Fairfield Historical Society, Fairfield, Maine 1788-1988 (1988).
Grow, Mary M., China Maine Bicentennial History including 1984 revisions (1984).
Hammond, Alice, History of Sidney Maine 1792-1992 (1992).
Robbins, Alma Pierce, History of Vassalborough Maine 1771 1971 n.d. (1971).
Wiggin, Ruby Crosby, Albion on the Narrow Gauge (1964).

Websites, miscellaneous.

Maine: the fifth most supportive state for veteran-owned businesses

by Amanda Postma

Some veterans have a hard time getting into the workforce after having served. That’s why so many of them start their own business.

With more than 2.4 million of all American businesses being veteran-owned, it goes without saying that some states are definitely more supportive than others.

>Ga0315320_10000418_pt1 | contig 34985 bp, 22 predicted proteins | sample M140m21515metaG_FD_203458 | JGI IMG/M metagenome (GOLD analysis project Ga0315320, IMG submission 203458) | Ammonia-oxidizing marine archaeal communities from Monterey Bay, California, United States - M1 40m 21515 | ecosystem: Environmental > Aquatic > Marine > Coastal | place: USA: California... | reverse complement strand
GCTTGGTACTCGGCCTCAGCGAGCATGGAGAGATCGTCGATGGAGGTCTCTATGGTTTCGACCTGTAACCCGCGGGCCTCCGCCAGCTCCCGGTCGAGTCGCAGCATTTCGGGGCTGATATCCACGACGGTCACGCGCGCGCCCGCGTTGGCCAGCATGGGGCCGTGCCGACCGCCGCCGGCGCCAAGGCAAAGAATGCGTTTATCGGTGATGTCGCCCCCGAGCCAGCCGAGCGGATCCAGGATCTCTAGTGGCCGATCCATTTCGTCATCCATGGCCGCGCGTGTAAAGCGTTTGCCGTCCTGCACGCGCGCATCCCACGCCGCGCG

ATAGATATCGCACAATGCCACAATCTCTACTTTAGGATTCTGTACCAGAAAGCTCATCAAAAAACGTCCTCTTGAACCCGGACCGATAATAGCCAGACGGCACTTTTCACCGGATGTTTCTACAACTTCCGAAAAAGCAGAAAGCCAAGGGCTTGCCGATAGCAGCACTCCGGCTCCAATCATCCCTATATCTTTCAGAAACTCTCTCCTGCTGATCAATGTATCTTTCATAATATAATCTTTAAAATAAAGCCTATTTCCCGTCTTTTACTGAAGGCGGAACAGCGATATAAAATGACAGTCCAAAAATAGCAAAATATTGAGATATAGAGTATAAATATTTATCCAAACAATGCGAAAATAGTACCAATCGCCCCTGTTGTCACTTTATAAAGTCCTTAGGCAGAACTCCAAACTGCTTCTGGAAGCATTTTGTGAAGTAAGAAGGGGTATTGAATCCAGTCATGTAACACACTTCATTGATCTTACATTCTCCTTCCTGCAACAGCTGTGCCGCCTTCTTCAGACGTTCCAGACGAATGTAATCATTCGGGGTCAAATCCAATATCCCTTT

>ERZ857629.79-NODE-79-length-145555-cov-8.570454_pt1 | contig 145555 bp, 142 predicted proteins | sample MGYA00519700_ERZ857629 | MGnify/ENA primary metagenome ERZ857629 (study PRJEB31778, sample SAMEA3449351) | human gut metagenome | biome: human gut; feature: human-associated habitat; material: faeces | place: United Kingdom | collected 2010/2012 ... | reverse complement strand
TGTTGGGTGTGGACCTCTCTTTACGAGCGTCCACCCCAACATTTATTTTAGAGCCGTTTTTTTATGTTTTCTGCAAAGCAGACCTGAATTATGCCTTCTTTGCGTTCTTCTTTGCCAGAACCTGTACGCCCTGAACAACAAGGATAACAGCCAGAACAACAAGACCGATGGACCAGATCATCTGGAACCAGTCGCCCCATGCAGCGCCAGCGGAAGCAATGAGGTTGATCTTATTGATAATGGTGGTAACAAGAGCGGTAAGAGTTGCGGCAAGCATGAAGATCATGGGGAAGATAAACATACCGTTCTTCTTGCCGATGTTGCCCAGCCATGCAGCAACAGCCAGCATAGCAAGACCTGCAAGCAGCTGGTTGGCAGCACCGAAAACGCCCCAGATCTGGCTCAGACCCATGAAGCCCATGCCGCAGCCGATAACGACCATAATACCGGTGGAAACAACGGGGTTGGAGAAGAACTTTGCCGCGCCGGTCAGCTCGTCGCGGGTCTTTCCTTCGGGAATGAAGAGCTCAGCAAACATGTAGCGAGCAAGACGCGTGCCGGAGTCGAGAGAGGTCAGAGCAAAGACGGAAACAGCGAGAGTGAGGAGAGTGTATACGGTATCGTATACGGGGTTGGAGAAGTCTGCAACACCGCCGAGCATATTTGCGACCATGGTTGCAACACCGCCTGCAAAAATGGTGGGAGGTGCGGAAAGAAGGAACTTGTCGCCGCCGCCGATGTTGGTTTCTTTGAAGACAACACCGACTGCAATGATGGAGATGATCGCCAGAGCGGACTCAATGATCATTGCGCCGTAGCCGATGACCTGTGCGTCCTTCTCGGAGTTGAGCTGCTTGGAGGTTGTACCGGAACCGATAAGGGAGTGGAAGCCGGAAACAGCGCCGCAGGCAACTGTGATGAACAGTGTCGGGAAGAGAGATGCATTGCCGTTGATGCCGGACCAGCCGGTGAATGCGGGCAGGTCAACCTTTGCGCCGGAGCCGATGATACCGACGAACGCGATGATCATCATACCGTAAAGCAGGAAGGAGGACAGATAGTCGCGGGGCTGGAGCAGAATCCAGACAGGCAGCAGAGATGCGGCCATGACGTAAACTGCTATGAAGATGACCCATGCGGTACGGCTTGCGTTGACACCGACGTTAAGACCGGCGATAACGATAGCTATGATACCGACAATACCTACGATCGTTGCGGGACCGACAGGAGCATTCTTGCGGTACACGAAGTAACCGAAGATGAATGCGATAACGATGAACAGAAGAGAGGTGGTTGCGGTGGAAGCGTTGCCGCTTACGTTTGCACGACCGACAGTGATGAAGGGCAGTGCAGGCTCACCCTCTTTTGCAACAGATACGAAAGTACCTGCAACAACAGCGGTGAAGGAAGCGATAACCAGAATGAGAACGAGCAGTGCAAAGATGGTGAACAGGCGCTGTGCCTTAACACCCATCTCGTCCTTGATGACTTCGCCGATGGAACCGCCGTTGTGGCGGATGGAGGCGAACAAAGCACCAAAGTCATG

So we looked into it. By finding how many veteran-owned businesses were in each state and how many state-based sales go toward veterans, we were able to determine the states that provide the most support.

Most Supportive States

1. New Hampshire, 2. South Carolina, 3. Mississippi, 4. Alabama, 5. Maine, 6. Tennessee, 7. West Virginia, 8. South Dakota, 9. North Carolina, 10. Virginia.

These states are great places of support for veterans who are looking to start their own company. Make sure you keep reading to find out which states are the least supportive.

How we determined the most supportive states for veteran-owned business:

There are many ways to measure support. Ultimately, we decided to see where veteran-owned businesses are thriving to determine which states are creating an environment where veterans have all the tools they need to succeed.

We looked at two factors to determine the best states for veteran business owners: